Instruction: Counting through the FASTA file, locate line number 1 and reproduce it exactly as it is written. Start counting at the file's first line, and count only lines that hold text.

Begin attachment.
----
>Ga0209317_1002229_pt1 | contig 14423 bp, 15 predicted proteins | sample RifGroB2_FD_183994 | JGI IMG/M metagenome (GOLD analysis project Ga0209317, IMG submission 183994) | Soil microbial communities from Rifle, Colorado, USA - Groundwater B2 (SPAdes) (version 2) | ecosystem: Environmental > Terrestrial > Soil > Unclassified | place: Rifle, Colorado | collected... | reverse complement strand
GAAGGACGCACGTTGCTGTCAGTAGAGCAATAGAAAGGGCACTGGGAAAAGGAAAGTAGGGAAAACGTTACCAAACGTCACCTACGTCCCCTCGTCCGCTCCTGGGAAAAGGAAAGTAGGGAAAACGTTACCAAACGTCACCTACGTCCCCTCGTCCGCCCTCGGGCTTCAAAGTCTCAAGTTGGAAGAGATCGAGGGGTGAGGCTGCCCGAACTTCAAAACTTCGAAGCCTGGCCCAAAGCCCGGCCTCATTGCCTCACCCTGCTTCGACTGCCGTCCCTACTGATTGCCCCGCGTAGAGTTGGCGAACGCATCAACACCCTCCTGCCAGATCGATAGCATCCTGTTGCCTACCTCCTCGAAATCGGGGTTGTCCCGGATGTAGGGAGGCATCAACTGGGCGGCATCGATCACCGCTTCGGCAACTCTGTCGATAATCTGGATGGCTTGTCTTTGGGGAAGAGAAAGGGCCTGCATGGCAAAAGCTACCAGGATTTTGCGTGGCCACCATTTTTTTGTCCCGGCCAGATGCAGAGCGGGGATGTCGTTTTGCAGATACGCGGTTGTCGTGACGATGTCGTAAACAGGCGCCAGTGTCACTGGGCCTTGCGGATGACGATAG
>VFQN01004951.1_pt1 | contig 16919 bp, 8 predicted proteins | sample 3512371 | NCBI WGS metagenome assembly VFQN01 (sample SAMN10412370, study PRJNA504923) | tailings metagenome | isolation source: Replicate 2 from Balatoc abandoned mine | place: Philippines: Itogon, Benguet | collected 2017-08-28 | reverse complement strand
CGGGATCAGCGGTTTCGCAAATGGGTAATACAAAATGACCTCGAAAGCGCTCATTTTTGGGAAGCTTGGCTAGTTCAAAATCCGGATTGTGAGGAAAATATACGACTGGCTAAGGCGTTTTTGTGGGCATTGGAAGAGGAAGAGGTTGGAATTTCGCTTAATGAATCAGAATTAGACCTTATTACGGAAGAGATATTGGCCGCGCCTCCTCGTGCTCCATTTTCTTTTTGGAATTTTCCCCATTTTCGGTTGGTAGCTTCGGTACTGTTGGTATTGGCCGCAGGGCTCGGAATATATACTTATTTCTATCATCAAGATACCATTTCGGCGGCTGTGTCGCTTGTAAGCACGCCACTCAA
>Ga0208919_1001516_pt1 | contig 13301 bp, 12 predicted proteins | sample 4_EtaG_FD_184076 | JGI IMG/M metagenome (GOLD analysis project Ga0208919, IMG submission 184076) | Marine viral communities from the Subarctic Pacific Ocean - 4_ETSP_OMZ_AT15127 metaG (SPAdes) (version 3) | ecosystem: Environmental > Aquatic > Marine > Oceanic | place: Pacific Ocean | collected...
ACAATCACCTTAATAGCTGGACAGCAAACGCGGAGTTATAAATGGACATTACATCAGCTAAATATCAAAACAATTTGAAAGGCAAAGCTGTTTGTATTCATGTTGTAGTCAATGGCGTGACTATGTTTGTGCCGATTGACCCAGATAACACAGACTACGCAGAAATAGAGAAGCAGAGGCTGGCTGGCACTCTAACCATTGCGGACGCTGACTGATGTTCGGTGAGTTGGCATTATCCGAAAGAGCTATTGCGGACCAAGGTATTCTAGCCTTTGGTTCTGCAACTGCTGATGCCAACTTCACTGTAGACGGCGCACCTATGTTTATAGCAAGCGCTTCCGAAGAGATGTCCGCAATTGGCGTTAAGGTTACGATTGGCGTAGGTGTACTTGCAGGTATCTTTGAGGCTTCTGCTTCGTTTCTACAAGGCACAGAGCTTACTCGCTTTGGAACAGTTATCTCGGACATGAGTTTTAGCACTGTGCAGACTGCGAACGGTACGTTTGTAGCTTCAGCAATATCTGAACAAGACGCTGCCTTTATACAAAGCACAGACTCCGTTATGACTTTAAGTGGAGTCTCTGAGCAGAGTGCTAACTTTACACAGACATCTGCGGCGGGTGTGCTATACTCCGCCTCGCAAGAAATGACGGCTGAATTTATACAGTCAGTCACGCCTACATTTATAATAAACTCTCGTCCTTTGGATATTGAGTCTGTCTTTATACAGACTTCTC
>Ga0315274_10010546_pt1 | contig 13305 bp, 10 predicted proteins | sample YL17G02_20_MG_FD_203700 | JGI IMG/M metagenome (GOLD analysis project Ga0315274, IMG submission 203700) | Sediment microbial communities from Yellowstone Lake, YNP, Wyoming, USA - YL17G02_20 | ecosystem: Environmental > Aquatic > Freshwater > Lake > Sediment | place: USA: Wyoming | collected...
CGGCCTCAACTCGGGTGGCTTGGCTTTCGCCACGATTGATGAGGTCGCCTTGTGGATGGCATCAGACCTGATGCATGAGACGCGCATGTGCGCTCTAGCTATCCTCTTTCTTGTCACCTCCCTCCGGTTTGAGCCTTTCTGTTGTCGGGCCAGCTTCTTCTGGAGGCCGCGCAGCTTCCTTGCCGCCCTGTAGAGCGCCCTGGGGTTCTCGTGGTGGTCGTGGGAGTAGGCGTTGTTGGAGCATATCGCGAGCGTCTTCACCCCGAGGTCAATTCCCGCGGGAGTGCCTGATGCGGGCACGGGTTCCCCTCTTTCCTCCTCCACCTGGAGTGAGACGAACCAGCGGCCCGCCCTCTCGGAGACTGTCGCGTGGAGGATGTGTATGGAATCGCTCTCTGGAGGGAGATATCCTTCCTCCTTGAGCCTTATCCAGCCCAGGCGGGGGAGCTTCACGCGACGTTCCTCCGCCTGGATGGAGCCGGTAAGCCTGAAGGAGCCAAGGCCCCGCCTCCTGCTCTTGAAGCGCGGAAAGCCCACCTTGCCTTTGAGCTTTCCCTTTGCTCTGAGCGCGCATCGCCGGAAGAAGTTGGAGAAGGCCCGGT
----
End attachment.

>Ga0209317_1002229_pt1 | contig 14423 bp, 15 predicted proteins | sample RifGroB2_FD_183994 | JGI IMG/M metagenome (GOLD analysis project Ga0209317, IMG submission 183994) | Soil microbial communities from Rifle, Colorado, USA - Groundwater B2 (SPAdes) (version 2) | ecosystem: Environmental > Terrestrial > Soil > Unclassified | place: Rifle, Colorado | collected... | reverse complement strand